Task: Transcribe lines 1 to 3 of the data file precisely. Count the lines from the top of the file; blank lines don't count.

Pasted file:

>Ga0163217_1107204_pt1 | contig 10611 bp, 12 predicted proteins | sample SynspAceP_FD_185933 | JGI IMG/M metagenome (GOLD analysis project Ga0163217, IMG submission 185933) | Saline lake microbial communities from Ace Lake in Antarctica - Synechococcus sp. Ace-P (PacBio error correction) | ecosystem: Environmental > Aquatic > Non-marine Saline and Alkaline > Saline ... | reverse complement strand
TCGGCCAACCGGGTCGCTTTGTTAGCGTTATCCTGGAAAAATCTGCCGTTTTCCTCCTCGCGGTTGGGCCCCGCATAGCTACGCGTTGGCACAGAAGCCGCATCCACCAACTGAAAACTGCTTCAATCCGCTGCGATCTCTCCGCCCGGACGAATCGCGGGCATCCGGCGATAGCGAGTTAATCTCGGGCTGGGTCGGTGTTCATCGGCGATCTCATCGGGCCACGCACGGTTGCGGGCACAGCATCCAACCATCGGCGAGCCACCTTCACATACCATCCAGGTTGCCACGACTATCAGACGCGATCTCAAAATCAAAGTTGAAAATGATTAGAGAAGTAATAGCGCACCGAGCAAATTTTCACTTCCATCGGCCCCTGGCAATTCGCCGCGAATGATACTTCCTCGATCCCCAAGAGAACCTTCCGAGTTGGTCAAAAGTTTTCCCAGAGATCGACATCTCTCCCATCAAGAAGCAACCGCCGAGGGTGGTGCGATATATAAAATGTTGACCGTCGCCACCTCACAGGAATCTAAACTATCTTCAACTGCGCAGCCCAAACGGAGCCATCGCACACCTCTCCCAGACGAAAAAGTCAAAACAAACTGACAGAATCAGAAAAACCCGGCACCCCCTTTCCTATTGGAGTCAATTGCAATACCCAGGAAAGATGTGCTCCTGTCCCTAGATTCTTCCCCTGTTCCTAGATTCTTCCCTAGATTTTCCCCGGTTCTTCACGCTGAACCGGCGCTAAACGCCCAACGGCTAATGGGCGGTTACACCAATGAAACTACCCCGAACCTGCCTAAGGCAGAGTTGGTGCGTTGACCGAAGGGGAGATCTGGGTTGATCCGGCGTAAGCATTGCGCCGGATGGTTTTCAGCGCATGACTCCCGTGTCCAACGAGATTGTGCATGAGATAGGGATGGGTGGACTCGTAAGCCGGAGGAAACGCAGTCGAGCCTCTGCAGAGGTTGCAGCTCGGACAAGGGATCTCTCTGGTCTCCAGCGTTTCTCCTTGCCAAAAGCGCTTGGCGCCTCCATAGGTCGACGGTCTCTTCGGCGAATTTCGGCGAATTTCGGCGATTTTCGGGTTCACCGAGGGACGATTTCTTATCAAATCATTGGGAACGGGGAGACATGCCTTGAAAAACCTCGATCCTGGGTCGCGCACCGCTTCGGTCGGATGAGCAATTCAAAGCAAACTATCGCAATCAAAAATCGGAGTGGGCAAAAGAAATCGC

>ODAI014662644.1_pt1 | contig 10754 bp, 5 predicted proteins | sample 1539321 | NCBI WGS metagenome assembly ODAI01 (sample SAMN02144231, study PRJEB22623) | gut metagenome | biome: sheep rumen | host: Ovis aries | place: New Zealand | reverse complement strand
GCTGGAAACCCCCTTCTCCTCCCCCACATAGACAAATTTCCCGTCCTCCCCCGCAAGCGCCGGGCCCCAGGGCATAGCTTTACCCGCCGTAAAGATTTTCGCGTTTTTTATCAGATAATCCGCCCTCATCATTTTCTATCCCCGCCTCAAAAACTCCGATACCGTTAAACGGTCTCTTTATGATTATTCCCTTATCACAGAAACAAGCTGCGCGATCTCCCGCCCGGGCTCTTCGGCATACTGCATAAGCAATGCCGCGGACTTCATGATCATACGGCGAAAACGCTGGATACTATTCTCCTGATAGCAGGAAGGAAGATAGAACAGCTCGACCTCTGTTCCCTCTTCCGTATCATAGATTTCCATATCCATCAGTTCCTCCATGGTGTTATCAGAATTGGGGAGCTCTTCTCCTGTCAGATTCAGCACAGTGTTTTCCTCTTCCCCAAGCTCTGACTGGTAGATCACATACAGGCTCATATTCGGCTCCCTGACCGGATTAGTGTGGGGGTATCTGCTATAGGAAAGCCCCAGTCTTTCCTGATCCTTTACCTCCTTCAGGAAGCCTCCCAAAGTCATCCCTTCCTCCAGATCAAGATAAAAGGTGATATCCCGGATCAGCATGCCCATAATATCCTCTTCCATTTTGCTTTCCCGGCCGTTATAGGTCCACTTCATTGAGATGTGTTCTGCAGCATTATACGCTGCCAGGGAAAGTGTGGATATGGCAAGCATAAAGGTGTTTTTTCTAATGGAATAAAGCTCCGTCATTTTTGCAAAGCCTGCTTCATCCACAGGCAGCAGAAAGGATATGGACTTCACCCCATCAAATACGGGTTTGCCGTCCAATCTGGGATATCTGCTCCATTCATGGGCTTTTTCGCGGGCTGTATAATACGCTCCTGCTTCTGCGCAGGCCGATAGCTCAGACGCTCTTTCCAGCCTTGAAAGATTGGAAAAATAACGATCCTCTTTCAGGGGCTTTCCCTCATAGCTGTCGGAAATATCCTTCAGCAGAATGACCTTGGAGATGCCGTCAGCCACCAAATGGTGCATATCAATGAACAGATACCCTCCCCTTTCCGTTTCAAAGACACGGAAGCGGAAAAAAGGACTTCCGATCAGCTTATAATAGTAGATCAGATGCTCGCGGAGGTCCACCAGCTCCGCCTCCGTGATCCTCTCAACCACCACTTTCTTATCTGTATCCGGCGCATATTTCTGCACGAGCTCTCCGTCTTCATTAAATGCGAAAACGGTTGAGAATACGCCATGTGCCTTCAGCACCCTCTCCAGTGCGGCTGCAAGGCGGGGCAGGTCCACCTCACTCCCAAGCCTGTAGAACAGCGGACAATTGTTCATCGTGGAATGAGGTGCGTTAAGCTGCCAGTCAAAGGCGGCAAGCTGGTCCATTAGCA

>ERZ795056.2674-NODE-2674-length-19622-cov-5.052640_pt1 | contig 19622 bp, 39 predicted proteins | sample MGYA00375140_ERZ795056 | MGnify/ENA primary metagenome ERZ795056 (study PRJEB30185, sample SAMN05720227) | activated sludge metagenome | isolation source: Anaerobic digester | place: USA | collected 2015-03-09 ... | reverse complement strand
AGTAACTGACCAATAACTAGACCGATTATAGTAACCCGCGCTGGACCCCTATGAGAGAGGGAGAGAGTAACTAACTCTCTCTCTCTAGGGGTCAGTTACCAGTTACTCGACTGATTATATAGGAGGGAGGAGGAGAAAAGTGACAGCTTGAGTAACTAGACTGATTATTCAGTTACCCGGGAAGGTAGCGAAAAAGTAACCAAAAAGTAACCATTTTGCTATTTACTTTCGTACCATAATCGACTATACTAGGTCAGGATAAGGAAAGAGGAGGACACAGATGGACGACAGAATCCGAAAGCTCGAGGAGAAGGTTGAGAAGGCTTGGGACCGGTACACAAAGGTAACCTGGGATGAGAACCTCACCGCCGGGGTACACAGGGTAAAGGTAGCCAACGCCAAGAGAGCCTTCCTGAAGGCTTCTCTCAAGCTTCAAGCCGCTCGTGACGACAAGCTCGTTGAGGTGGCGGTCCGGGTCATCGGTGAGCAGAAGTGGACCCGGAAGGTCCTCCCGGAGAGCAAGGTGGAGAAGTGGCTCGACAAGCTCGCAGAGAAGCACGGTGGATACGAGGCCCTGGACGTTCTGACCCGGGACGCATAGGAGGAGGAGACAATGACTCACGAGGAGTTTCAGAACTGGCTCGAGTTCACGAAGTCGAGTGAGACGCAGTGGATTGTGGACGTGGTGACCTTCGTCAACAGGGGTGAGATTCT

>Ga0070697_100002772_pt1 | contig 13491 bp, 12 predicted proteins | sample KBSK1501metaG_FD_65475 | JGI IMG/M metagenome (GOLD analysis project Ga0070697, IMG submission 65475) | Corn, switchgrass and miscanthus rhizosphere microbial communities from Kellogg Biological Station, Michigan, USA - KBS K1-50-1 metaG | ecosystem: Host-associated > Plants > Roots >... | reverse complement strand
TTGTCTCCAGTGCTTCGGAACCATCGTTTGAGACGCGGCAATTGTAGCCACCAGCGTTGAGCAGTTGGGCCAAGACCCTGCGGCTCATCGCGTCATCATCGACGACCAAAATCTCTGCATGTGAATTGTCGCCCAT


>Ga0163217_1107204_pt1 | contig 10611 bp, 12 predicted proteins | sample SynspAceP_FD_185933 | JGI IMG/M metagenome (GOLD analysis project Ga0163217, IMG submission 185933) | Saline lake microbial communities from Ace Lake in Antarctica - Synechococcus sp. Ace-P (PacBio error correction) | ecosystem: Environmental > Aquatic > Non-marine Saline and Alkaline > Saline ... | reverse complement strand
TCGGCCAACCGGGTCGCTTTGTTAGCGTTATCCTGGAAAAATCTGCCGTTTTCCTCCTCGCGGTTGGGCCCCGCATAGCTACGCGTTGGCACAGAAGCCGCATCCACCAACTGAAAACTGCTTCAATCCGCTGCGATCTCTCCGCCCGGACGAATCGCGGGCATCCGGCGATAGCGAGTTAATCTCGGGCTGGGTCGGTGTTCATCGGCGATCTCATCGGGCCACGCACGGTTGCGGGCACAGCATCCAACCATCGGCGAGCCACCTTCACATACCATCCAGGTTGCCACGACTATCAGACGCGATCTCAAAATCAAAGTTGAAAATGATTAGAGAAGTAATAGCGCACCGAGCAAATTTTCACTTCCATCGGCCCCTGGCAATTCGCCGCGAATGATACTTCCTCGATCCCCAAGAGAACCTTCCGAGTTGGTCAAAAGTTTTCCCAGAGATCGACATCTCTCCCATCAAGAAGCAACCGCCGAGGGTGGTGCGATATATAAAATGTTGACCGTCGCCACCTCACAGGAATCTAAACTATCTTCAACTGCGCAGCCCAAACGGAGCCATCGCACACCTCTCCCAGACGAAAAAGTCAAAACAAACTGACAGAATCAGAAAAACCCGGCACCCCCTTTCCTATTGGAGTCAATTGCAATACCCAGGAAAGATGTGCTCCTGTCCCTAGATTCTTCCCCTGTTCCTAGATTCTTCCCTAGATTTTCCCCGGTTCTTCACGCTGAACCGGCGCTAAACGCCCAACGGCTAATGGGCGGTTACACCAATGAAACTACCCCGAACCTGCCTAAGGCAGAGTTGGTGCGTTGACCGAAGGGGAGATCTGGGTTGATCCGGCGTAAGCATTGCGCCGGATGGTTTTCAGCGCATGACTCCCGTGTCCAACGAGATTGTGCATGAGATAGGGATGGGTGGACTCGTAAGCCGGAGGAAACGCAGTCGAGCCTCTGCAGAGGTTGCAGCTCGGACAAGGGATCTCTCTGGTCTCCAGCGTTTCTCCTTGCCAAAAGCGCTTGGCGCCTCCATAGGTCGACGGTCTCTTCGGCGAATTTCGGCGAATTTCGGCGATTTTCGGGTTCACCGAGGGACGATTTCTTATCAAATCATTGGGAACGGGGAGACATGCCTTGAAAAACCTCGATCCTGGGTCGCGCACCGCTTCGGTCGGATGAGCAATTCAAAGCAAACTATCGCAATCAAAAATCGGAGTGGGCAAAAGAAATCGC

>ODAI014662644.1_pt1 | contig 10754 bp, 5 predicted proteins | sample 1539321 | NCBI WGS metagenome assembly ODAI01 (sample SAMN02144231, study PRJEB22623) | gut metagenome | biome: sheep rumen | host: Ovis aries | place: New Zealand | reverse complement strand